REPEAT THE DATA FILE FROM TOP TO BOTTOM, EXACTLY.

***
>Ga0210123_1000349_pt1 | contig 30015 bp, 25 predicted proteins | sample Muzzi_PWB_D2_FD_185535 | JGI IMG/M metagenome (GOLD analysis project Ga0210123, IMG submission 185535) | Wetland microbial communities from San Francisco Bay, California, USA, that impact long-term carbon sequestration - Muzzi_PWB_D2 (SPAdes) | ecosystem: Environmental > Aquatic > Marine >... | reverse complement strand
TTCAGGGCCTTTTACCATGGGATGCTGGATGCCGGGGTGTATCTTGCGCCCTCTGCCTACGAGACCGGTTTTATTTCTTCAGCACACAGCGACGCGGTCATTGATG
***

>Ga0210123_1000349_pt1 | contig 30015 bp, 25 predicted proteins | sample Muzzi_PWB_D2_FD_185535 | JGI IMG/M metagenome (GOLD analysis project Ga0210123, IMG submission 185535) | Wetland microbial communities from San Francisco Bay, California, USA, that impact long-term carbon sequestration - Muzzi_PWB_D2 (SPAdes) | ecosystem: Environmental > Aquatic > Marine >... | reverse complement strand
TTCAGGGCCTTTTACCATGGGATGCTGGATGCCGGGGTGTATCTTGCGCCCTCTGCCTACGAGACCGGTTTTATTTCTTCAGCACACAGCGACGCGGTCATTGATG